The area west of the Midland Railway main line between Old Ford End road in the south and Bromham road in the north was being developed as a residential estate to be called Queen’s Park in honour of Queen Victoria. The 20 acre strip between the railway and the undeveloped Hurst Grove was designated for industrial development.
The first stage of the development was for a substantial brick built office building fronting onto Ford End Road with a 20,000sq.ft factory building behind it. Behind this again was separate foundry, smithy and pattern store. The whole factory was some 40,000sq.ft. , twice the size of the London works. Some 100 of the London employees chose to move to Bedford, many of them rising to senior positions within the company.
In 1905 the company celebrated it’s 25th anniversary and William Henry told his staff that, in order to fulfil a promise made some three years earlier, he had purchased ¾ of an acre of land in Hurst Grove for the building of what became the ‘Allen Institute’.
This building provided for a library, games room, billiard room and smoke room. On the works side of the building was a large dining hall and kitchen. This dining hall proved the workers with a meal midday and in the evenings the hall could be used for social functions. This building is still in use today over 100 years on, but, following the closure of the factory, now operates as an independent club, but many of its clientele are ex-Allen men and women. With the 1950’s office block not surviving, the Allen Club, as it became known, is the only part of Allens remaining on the Queens Works site.
Until the turn of the century pumps formed the main product of the company as this was a well understood technology. Great strides were made with newer technologies and steam engine design moved forward in great strides. Most steam engines were open cased with drip lubrication but as greater power and higher steam pressures were achieved the crankcases became enclosed. Lubrication was a magic art at this time with little understanding the theory behind it. Allens was in the vanguard of this development and their first totally enclosed forced lubrication steam engine was produced in 1897.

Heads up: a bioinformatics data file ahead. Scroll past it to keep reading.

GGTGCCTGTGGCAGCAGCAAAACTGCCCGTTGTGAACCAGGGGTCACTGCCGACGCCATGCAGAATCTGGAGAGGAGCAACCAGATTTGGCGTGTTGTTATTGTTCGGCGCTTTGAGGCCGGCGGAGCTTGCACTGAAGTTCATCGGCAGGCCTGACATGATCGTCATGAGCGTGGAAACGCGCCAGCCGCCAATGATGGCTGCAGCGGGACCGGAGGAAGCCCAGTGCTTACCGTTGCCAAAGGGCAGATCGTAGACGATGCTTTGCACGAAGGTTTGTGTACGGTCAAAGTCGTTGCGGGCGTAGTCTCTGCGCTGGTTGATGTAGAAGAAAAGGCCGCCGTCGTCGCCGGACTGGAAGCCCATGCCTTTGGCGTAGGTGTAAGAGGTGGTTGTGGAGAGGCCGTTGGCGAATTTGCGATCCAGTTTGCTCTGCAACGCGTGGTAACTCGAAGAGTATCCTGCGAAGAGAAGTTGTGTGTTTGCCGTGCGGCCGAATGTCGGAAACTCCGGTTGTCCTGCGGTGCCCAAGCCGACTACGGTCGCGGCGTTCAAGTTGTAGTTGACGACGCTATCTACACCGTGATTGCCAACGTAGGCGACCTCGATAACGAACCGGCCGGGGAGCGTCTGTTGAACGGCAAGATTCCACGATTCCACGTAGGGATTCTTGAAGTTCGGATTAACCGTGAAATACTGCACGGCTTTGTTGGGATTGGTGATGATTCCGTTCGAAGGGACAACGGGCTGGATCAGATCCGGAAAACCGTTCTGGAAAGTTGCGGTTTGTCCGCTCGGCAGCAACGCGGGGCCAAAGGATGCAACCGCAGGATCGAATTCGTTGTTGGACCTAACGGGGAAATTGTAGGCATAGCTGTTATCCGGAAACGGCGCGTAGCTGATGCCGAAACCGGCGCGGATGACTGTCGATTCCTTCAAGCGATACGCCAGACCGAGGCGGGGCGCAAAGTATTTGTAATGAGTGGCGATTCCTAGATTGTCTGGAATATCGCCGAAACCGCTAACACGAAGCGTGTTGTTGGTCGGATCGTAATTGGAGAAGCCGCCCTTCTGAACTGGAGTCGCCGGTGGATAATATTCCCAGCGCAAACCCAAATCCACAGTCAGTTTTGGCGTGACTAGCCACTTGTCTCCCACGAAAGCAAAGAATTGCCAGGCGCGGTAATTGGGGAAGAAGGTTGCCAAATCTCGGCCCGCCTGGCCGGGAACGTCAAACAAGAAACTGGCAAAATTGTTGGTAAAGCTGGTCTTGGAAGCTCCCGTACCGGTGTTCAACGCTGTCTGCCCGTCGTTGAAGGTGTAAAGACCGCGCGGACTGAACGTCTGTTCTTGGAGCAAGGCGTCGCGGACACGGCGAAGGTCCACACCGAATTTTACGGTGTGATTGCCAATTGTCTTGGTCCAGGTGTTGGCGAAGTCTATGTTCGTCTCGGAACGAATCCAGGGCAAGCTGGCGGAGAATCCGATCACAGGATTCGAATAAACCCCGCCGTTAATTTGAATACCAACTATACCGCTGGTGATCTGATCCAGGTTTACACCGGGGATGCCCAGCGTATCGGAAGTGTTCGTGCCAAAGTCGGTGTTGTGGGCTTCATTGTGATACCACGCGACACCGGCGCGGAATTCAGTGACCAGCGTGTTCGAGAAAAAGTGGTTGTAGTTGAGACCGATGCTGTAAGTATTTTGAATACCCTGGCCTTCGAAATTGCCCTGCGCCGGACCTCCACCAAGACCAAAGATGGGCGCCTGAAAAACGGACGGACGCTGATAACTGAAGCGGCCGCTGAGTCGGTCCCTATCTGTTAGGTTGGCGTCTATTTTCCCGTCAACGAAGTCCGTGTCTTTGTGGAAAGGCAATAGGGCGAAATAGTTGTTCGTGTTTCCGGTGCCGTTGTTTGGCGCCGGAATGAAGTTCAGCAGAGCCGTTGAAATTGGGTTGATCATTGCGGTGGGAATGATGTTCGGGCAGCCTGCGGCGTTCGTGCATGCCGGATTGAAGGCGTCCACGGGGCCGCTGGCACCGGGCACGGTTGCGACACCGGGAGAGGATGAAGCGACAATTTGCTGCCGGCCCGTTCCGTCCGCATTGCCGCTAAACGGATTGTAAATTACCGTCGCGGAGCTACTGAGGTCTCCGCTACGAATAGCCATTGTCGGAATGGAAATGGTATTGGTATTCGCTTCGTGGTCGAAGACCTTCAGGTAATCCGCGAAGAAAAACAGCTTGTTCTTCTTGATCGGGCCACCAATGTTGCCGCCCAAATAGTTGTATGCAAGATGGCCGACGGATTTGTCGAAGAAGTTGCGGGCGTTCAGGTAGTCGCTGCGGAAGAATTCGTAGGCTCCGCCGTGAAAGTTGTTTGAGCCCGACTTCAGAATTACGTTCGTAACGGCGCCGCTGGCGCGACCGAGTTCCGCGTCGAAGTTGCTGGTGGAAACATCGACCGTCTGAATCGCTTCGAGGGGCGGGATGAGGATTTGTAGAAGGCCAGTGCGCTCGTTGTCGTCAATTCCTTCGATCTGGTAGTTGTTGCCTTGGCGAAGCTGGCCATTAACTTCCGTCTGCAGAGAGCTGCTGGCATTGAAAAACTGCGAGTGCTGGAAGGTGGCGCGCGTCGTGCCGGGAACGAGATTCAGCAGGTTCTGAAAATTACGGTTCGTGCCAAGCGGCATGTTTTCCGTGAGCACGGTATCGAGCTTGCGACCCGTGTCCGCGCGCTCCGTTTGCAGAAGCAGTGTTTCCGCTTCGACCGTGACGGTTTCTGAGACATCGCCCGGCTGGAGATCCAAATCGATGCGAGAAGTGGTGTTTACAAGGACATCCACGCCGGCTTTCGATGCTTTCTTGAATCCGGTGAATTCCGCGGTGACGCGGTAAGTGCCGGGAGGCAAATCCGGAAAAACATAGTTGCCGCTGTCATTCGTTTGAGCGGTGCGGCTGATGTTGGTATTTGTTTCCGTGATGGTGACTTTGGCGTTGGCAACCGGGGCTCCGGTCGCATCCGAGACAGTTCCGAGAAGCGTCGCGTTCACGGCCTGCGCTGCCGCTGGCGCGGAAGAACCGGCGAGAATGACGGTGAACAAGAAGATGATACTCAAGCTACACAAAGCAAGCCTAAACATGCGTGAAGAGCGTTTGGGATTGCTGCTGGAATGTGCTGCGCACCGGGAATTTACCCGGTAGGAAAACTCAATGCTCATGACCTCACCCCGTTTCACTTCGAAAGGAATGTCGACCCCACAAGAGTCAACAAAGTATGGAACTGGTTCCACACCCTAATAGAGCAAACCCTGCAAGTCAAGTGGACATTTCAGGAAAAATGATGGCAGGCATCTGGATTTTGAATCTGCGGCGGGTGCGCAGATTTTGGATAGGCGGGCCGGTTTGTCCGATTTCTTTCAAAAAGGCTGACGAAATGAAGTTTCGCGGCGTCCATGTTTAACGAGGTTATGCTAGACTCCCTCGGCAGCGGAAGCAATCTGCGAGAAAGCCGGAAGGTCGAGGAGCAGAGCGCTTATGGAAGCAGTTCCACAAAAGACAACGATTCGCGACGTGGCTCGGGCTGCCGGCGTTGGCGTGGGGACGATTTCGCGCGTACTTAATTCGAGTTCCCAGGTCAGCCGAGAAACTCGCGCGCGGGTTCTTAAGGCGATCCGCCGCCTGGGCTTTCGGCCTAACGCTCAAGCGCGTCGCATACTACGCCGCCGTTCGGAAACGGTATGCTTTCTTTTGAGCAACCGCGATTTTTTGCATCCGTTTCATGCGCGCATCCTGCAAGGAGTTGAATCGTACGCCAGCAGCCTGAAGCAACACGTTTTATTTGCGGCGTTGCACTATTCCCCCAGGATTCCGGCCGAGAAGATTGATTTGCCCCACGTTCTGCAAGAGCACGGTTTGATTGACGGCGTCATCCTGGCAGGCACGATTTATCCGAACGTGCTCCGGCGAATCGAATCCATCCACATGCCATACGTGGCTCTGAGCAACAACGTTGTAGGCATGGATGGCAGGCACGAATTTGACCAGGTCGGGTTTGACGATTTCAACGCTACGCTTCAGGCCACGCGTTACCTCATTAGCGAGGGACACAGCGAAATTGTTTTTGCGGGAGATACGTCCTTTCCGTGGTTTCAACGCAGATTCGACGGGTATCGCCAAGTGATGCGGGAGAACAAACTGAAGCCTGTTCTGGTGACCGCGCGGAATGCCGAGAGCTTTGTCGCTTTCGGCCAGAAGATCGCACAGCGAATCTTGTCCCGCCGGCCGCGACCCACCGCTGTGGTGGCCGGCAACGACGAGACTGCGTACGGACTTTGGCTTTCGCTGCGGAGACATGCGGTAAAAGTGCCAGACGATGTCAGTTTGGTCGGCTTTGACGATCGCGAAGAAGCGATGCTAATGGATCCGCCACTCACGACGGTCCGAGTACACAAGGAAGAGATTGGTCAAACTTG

During the years prior to the war Europe was a hive of technological innovation.
Around 1906 the merchant marine was embarking on a race to build the biggest and fastest liners for the Atlantic crossing. The Lusitania and Mauretania provided good orders for Allens Fans and pumps, followed by similar equipment for the Cunard liners Umbria, Etruria, Campania and Lucania.
In 1909 Allens received orders from the White Star Line for eight steam generating sets for the Olympic and the Titanic.
The order confirmation was a hand written note from Lord Pirie saying ‘Please proceed with the manufacture. Pirie.’
One major problem in ships boiler rooms was the ability to get combustion air to the boilers and to reduce the temperature in the stoke hold. Allens produced their first engine with a forced draught fan in 1883. These units were a major activity at Allens well into the mid 20th century when steam gave way to diesels for main propulsion.
It was known that the efficiency of a steam engine was greatly improved if the engine exhausted to a near total vacuum and during these years much development went on on surface condensers. These again became a mainstay in the Allen product line.
In 1907 Allens produced their first steam turbines, to a German design, but Allens had signed a license agreement with Parsons in 1906.
Single stage turbines were produced and these were shortly followed by two stage versions for electrical power generation.
From these beginnings steam turbines became a mainstay of Allen production both for marine and land based applications culminating in the turbine generator sets in the Navy’s nuclear submarines, which are steam driven after all.
Allens started producing internal combustion paraffin oil engines in 1907 with 6hp units driving 4” pumps.
Allens first true diesel was supplied to Bedford Corporation Electricity department around 1910.
The years preceding the Great War were ones of prosperity for Allens with a growing factory and workforce aided by the build up of the Navy preparing for a possible war.